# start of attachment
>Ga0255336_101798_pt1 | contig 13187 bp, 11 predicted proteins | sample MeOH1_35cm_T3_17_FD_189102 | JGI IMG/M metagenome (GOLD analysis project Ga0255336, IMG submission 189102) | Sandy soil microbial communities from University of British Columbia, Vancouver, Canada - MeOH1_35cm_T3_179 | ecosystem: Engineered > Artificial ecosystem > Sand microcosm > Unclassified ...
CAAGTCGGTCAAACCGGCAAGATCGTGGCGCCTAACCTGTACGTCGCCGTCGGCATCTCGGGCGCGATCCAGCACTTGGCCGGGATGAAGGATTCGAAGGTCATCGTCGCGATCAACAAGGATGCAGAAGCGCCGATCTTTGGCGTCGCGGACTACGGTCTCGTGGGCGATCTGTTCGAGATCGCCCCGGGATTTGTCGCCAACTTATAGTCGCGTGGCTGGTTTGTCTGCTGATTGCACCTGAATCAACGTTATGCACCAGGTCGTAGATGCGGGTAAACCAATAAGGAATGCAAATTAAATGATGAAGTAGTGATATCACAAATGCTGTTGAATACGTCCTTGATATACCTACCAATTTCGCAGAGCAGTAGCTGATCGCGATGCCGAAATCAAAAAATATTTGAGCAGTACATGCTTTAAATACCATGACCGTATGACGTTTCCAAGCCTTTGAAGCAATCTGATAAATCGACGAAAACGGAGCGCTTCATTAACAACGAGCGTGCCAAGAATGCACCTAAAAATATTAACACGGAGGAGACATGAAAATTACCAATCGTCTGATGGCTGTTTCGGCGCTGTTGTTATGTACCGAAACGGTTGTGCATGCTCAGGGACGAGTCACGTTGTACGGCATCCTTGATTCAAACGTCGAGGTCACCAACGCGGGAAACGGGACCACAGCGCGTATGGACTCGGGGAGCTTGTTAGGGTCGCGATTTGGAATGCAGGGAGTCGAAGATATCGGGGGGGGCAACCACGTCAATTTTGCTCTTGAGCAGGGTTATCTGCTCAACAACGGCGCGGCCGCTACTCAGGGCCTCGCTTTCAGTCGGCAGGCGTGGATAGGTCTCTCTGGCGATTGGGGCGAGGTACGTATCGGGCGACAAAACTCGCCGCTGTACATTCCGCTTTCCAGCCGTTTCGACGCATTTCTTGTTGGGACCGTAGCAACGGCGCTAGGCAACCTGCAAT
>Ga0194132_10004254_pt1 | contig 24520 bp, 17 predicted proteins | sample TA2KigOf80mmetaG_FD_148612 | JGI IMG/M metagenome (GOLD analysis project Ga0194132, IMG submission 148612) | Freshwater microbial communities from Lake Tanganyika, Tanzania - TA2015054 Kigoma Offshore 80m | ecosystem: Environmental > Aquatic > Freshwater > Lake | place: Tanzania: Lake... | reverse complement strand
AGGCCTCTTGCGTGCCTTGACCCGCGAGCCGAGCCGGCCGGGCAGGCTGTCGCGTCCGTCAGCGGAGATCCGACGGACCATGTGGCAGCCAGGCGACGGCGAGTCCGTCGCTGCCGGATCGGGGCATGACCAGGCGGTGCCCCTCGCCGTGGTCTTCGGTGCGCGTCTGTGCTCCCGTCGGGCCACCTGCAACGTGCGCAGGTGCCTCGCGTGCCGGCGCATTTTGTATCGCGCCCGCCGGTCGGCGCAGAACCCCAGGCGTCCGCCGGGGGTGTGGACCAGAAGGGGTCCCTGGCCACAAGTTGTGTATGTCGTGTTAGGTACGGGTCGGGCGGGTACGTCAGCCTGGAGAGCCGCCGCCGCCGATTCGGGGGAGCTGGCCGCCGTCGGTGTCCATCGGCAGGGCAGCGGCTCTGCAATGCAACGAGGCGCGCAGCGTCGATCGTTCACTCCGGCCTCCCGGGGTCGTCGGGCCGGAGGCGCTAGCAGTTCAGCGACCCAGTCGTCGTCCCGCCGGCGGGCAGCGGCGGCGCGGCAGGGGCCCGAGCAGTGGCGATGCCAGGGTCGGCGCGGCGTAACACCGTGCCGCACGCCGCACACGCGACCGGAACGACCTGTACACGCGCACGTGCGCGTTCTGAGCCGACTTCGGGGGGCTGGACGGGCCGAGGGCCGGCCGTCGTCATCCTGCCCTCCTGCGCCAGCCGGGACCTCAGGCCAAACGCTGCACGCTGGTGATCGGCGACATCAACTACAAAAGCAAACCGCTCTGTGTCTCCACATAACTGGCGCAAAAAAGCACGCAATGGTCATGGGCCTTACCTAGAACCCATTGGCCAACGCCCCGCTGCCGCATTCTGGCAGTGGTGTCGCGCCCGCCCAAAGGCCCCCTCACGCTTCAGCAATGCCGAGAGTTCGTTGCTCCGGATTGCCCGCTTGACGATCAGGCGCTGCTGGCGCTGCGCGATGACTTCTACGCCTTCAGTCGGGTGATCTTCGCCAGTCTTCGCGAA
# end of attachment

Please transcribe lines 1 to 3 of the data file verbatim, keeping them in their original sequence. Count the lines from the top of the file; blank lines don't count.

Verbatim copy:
>Ga0255336_101798_pt1 | contig 13187 bp, 11 predicted proteins | sample MeOH1_35cm_T3_17_FD_189102 | JGI IMG/M metagenome (GOLD analysis project Ga0255336, IMG submission 189102) | Sandy soil microbial communities from University of British Columbia, Vancouver, Canada - MeOH1_35cm_T3_179 | ecosystem: Engineered > Artificial ecosystem > Sand microcosm > Unclassified ...
CAAGTCGGTCAAACCGGCAAGATCGTGGCGCCTAACCTGTACGTCGCCGTCGGCATCTCGGGCGCGATCCAGCACTTGGCCGGGATGAAGGATTCGAAGGTCATCGTCGCGATCAACAAGGATGCAGAAGCGCCGATCTTTGGCGTCGCGGACTACGGTCTCGTGGGCGATCTGTTCGAGATCGCCCCGGGATTTGTCGCCAACTTATAGTCGCGTGGCTGGTTTGTCTGCTGATTGCACCTGAATCAACGTTATGCACCAGGTCGTAGATGCGGGTAAACCAATAAGGAATGCAAATTAAATGATGAAGTAGTGATATCACAAATGCTGTTGAATACGTCCTTGATATACCTACCAATTTCGCAGAGCAGTAGCTGATCGCGATGCCGAAATCAAAAAATATTTGAGCAGTACATGCTTTAAATACCATGACCGTATGACGTTTCCAAGCCTTTGAAGCAATCTGATAAATCGACGAAAACGGAGCGCTTCATTAACAACGAGCGTGCCAAGAATGCACCTAAAAATATTAACACGGAGGAGACATGAAAATTACCAATCGTCTGATGGCTGTTTCGGCGCTGTTGTTATGTACCGAAACGGTTGTGCATGCTCAGGGACGAGTCACGTTGTACGGCATCCTTGATTCAAACGTCGAGGTCACCAACGCGGGAAACGGGACCACAGCGCGTATGGACTCGGGGAGCTTGTTAGGGTCGCGATTTGGAATGCAGGGAGTCGAAGATATCGGGGGGGGCAACCACGTCAATTTTGCTCTTGAGCAGGGTTATCTGCTCAACAACGGCGCGGCCGCTACTCAGGGCCTCGCTTTCAGTCGGCAGGCGTGGATAGGTCTCTCTGGCGATTGGGGCGAGGTACGTATCGGGCGACAAAACTCGCCGCTGTACATTCCGCTTTCCAGCCGTTTCGACGCATTTCTTGTTGGGACCGTAGCAACGGCGCTAGGCAACCTGCAAT
>Ga0194132_10004254_pt1 | contig 24520 bp, 17 predicted proteins | sample TA2KigOf80mmetaG_FD_148612 | JGI IMG/M metagenome (GOLD analysis project Ga0194132, IMG submission 148612) | Freshwater microbial communities from Lake Tanganyika, Tanzania - TA2015054 Kigoma Offshore 80m | ecosystem: Environmental > Aquatic > Freshwater > Lake | place: Tanzania: Lake... | reverse complement strand